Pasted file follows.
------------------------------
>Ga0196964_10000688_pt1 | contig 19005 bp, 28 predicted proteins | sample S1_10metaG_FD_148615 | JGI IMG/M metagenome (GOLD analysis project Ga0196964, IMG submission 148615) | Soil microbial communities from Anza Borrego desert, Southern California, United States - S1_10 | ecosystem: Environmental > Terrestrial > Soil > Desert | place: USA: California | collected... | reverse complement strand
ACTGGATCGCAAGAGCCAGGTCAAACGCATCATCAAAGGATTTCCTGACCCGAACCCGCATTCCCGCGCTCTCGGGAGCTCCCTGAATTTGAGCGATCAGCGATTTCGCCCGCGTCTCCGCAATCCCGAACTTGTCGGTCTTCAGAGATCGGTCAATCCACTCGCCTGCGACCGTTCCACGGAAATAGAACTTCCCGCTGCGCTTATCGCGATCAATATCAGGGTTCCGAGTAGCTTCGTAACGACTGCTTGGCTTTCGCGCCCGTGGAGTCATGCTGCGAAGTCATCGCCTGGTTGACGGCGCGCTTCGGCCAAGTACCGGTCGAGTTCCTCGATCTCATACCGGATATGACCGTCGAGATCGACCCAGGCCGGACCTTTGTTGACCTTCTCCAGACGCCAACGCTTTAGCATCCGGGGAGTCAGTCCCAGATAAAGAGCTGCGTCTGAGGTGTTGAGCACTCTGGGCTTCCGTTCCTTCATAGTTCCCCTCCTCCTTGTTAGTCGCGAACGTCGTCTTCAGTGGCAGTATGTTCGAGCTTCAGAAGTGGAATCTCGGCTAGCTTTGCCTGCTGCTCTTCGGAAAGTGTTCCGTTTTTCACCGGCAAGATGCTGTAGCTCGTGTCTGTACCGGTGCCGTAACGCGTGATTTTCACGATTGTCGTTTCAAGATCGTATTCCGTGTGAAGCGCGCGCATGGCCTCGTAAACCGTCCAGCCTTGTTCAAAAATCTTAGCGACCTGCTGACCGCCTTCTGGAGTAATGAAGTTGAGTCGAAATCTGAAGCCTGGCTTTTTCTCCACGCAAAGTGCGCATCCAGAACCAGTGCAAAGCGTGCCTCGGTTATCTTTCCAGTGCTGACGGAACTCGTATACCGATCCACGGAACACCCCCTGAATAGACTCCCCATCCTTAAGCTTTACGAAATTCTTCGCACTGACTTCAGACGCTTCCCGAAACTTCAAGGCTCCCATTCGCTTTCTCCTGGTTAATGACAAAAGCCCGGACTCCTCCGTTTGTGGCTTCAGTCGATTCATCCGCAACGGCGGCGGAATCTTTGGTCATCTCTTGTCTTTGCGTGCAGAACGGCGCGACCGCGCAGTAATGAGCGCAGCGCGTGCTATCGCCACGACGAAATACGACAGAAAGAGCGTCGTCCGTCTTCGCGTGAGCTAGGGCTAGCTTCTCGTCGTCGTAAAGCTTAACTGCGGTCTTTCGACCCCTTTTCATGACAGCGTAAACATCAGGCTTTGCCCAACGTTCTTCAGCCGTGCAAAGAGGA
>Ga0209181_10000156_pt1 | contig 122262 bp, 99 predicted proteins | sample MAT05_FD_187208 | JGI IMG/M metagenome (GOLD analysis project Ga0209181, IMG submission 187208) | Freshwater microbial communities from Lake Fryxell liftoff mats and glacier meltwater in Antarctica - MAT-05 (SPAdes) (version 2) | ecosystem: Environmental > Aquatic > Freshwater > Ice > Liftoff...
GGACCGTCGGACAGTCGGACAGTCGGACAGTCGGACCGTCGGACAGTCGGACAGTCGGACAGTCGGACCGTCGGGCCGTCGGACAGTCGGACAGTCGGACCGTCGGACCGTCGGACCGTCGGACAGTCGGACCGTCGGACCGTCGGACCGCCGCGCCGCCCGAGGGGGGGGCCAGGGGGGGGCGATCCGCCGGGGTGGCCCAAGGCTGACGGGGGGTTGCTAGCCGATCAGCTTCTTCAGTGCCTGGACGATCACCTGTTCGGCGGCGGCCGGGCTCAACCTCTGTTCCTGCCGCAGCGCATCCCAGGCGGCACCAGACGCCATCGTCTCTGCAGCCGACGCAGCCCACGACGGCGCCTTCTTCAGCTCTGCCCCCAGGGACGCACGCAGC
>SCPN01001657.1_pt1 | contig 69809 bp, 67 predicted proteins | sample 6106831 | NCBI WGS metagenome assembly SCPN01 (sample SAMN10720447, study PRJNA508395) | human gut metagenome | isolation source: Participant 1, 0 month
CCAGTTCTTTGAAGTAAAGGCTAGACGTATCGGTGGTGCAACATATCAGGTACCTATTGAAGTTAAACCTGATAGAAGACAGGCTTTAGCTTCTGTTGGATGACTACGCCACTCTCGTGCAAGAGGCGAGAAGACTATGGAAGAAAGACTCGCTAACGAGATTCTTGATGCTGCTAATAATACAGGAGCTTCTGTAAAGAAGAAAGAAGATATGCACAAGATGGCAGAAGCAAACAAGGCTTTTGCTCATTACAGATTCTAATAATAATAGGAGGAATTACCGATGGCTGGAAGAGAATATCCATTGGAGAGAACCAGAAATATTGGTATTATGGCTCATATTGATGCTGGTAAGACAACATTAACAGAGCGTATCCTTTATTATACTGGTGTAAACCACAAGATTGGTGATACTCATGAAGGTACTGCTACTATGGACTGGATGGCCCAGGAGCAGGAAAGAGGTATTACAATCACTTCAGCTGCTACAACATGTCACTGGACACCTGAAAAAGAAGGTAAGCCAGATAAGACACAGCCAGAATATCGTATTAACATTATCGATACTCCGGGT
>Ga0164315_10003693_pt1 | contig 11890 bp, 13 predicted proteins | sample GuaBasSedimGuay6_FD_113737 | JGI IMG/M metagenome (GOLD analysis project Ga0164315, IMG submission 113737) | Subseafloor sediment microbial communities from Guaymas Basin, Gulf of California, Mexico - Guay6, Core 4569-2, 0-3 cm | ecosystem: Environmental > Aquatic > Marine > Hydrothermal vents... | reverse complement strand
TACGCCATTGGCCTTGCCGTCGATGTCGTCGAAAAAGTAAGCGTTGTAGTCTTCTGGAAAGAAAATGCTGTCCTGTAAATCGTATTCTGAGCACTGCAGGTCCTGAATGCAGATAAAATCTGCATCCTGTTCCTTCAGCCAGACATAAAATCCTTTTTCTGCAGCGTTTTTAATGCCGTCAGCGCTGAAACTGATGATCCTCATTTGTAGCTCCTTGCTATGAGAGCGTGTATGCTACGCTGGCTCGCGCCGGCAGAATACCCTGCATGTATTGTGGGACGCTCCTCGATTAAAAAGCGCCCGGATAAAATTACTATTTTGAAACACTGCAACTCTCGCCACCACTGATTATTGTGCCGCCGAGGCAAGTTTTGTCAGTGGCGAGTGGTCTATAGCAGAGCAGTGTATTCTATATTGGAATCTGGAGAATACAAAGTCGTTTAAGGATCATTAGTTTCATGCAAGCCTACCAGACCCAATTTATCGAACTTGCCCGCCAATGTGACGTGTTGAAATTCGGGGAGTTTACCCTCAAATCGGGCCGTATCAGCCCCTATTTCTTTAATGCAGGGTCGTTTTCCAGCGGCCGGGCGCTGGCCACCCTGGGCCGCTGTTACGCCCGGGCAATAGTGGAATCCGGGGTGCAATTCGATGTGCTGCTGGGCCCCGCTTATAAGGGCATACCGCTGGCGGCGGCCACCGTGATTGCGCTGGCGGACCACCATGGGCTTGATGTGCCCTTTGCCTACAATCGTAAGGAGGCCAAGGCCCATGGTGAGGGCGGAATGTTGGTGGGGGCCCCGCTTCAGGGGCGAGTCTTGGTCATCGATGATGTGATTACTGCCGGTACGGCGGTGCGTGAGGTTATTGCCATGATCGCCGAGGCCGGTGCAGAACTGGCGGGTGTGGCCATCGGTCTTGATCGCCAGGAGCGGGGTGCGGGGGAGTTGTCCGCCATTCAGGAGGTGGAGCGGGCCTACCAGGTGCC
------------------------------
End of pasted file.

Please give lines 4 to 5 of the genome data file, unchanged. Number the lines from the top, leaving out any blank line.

GGACCGTCGGACAGTCGGACAGTCGGACAGTCGGACCGTCGGACAGTCGGACAGTCGGACAGTCGGACCGTCGGGCCGTCGGACAGTCGGACAGTCGGACCGTCGGACCGTCGGACCGTCGGACAGTCGGACCGTCGGACCGTCGGACCGCCGCGCCGCCCGAGGGGGGGGCCAGGGGGGGGCGATCCGCCGGGGTGGCCCAAGGCTGACGGGGGGTTGCTAGCCGATCAGCTTCTTCAGTGCCTGGACGATCACCTGTTCGGCGGCGGCCGGGCTCAACCTCTGTTCCTGCCGCAGCGCATCCCAGGCGGCACCAGACGCCATCGTCTCTGCAGCCGACGCAGCCCACGACGGCGCCTTCTTCAGCTCTGCCCCCAGGGACGCACGCAGC
>SCPN01001657.1_pt1 | contig 69809 bp, 67 predicted proteins | sample 6106831 | NCBI WGS metagenome assembly SCPN01 (sample SAMN10720447, study PRJNA508395) | human gut metagenome | isolation source: Participant 1, 0 month